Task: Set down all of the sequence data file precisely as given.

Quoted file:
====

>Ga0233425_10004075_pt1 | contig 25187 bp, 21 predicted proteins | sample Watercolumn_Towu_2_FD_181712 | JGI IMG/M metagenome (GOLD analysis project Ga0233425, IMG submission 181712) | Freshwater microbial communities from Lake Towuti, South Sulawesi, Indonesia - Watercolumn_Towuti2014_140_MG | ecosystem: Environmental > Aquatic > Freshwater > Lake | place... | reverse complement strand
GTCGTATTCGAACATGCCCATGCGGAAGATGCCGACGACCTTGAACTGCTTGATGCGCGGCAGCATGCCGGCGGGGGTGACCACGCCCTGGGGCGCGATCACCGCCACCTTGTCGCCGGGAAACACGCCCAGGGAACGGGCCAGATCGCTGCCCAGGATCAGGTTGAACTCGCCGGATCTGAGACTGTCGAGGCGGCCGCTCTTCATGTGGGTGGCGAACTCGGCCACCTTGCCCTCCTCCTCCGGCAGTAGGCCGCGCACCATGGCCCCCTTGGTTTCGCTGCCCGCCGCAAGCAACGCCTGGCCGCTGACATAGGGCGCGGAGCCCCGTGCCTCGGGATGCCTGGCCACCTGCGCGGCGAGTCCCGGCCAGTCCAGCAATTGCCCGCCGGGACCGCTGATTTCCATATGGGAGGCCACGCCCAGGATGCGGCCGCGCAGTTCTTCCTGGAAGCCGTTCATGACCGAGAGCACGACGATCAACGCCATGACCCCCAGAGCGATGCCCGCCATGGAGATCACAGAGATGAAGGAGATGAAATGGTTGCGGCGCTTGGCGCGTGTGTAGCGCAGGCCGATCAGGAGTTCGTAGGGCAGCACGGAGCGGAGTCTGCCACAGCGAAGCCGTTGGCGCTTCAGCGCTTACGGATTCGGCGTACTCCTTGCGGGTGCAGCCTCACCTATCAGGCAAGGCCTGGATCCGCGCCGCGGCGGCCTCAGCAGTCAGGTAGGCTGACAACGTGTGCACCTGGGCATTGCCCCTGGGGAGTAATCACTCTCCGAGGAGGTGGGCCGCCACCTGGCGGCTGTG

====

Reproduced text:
>Ga0233425_10004075_pt1 | contig 25187 bp, 21 predicted proteins | sample Watercolumn_Towu_2_FD_181712 | JGI IMG/M metagenome (GOLD analysis project Ga0233425, IMG submission 181712) | Freshwater microbial communities from Lake Towuti, South Sulawesi, Indonesia - Watercolumn_Towuti2014_140_MG | ecosystem: Environmental > Aquatic > Freshwater > Lake | place... | reverse complement strand
GTCGTATTCGAACATGCCCATGCGGAAGATGCCGACGACCTTGAACTGCTTGATGCGCGGCAGCATGCCGGCGGGGGTGACCACGCCCTGGGGCGCGATCACCGCCACCTTGTCGCCGGGAAACACGCCCAGGGAACGGGCCAGATCGCTGCCCAGGATCAGGTTGAACTCGCCGGATCTGAGACTGTCGAGGCGGCCGCTCTTCATGTGGGTGGCGAACTCGGCCACCTTGCCCTCCTCCTCCGGCAGTAGGCCGCGCACCATGGCCCCCTTGGTTTCGCTGCCCGCCGCAAGCAACGCCTGGCCGCTGACATAGGGCGCGGAGCCCCGTGCCTCGGGATGCCTGGCCACCTGCGCGGCGAGTCCCGGCCAGTCCAGCAATTGCCCGCCGGGACCGCTGATTTCCATATGGGAGGCCACGCCCAGGATGCGGCCGCGCAGTTCTTCCTGGAAGCCGTTCATGACCGAGAGCACGACGATCAACGCCATGACCCCCAGAGCGATGCCCGCCATGGAGATCACAGAGATGAAGGAGATGAAATGGTTGCGGCGCTTGGCGCGTGTGTAGCGCAGGCCGATCAGGAGTTCGTAGGGCAGCACGGAGCGGAGTCTGCCACAGCGAAGCCGTTGGCGCTTCAGCGCTTACGGATTCGGCGTACTCCTTGCGGGTGCAGCCTCACCTATCAGGCAAGGCCTGGATCCGCGCCGCGGCGGCCTCAGCAGTCAGGTAGGCTGACAACGTGTGCACCTGGGCATTGCCCCTGGGGAGTAATCACTCTCCGAGGAGGTGGGCCGCCACCTGGCGGCTGTG